Venues

Sports

The 1968 Summer Olympic program featured 172 events in the following 18 sports:

Demonstration sports

The organizers declined to hold a judo tournament at the Olympics, even though it had been a full-medal sport four years earlier. This was the last time judo was not included in the Olympic games.

Participating National Olympic Committees

East Germany and West Germany competed as separate entities for the first time at a Summer Olympiad, and would remain so through 1988. Barbados competed for the first time as an independent country. Also competing for the first time in a Summer Olympiad were British Honduras (now Belize), Central African Republic, the Democratic Republic of the Congo (as Congo-Kinshasa), El Salvador, Guinea, Honduras, Kuwait, Nicaragua, Paraguay, Sierra Leone, and the United States Virgin Islands. Singapore returned to the Games as an independent country after competing as part of the Malaysian team in 1964. Suriname and Libya actually competed for the first time (in 1960 and 1964, respectively, they took part in the Opening Ceremony, but their athletes withdrew from the competition.)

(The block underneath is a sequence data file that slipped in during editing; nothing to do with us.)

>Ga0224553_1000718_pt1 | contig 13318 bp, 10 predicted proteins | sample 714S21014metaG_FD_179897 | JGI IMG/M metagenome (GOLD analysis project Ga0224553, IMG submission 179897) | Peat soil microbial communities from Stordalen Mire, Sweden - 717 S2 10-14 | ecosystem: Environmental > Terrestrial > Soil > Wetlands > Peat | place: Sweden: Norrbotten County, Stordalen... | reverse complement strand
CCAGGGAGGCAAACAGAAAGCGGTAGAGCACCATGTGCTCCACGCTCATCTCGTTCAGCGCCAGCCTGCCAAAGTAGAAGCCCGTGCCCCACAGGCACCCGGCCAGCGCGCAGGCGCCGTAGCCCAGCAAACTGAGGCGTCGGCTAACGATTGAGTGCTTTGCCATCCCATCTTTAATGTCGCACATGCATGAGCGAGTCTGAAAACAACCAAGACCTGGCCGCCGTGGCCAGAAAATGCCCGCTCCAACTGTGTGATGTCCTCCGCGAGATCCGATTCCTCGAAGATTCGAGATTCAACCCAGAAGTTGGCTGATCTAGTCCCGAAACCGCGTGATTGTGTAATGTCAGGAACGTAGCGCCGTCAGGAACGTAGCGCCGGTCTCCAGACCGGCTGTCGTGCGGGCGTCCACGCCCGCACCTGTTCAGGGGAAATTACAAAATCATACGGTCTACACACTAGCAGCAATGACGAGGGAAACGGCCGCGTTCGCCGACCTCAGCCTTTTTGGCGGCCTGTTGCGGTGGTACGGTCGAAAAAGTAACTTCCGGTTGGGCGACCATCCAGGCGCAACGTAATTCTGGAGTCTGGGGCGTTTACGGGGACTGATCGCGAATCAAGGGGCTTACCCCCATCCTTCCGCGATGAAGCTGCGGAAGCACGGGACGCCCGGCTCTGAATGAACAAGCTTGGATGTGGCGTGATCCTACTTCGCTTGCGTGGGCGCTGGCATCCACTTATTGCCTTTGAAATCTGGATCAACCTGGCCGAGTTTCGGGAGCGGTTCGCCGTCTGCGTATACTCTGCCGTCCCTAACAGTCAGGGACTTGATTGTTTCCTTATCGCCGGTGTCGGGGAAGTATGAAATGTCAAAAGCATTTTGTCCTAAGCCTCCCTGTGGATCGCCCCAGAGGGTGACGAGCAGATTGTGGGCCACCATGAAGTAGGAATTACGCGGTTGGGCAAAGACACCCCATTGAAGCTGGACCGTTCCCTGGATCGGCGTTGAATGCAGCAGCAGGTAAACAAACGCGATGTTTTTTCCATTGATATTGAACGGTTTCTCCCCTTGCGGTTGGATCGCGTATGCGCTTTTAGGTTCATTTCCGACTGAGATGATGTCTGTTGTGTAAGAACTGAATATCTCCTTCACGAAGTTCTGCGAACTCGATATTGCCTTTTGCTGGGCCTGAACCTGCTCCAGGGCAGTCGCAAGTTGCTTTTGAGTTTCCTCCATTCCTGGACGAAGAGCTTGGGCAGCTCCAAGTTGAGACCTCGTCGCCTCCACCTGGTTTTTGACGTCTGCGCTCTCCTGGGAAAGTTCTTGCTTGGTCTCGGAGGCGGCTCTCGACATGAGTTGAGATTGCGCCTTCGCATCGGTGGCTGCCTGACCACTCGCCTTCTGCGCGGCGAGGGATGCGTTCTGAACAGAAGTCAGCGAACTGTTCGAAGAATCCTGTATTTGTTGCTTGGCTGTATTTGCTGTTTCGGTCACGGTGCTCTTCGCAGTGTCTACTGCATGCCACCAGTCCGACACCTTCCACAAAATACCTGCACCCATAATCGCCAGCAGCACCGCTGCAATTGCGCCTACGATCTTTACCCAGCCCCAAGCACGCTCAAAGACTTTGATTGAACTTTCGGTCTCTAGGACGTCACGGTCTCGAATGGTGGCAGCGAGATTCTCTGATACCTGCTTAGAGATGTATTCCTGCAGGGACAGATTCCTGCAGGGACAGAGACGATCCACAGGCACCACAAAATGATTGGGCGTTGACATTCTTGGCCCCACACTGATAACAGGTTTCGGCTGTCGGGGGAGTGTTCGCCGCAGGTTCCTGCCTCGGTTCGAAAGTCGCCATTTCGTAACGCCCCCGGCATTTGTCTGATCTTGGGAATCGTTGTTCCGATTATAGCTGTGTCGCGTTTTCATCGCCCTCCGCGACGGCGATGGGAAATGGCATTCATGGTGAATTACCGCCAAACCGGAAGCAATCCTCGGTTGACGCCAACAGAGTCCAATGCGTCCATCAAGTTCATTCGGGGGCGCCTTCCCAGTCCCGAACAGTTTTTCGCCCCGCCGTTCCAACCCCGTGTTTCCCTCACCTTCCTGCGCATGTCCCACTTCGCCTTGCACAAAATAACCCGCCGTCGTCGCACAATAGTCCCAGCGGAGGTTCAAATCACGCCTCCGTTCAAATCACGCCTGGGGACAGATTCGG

Participating countries

Calendar

All dates are in Central Time Zone (UTC-6)
OC Opening ceremony Event competitions 1 Gold medal events CC Closing ceremony
October 12th
Sat
13th
Sun
14th
Mon
15th
Tue
16th
Wed
17th
Thu
18th
Fri
19th
Sat
20th
Sun
21st
Mon
22nd
Tue
23rd
Wed
24th
Thu
25th
Fri
26th
Sat
27th
Sun
Events
Olympic Rings Icon.svg Ceremonies OC CC N/A
Athletics 1 4 4 7 6 5 2 7 36
Basketball 1 1
Boxing 11 11
Canoeing 7 7
Cycling 1 1 1 1 2 1 7
Diving 1 1 1 1 4
Equestrian 2 1 1 1 1 6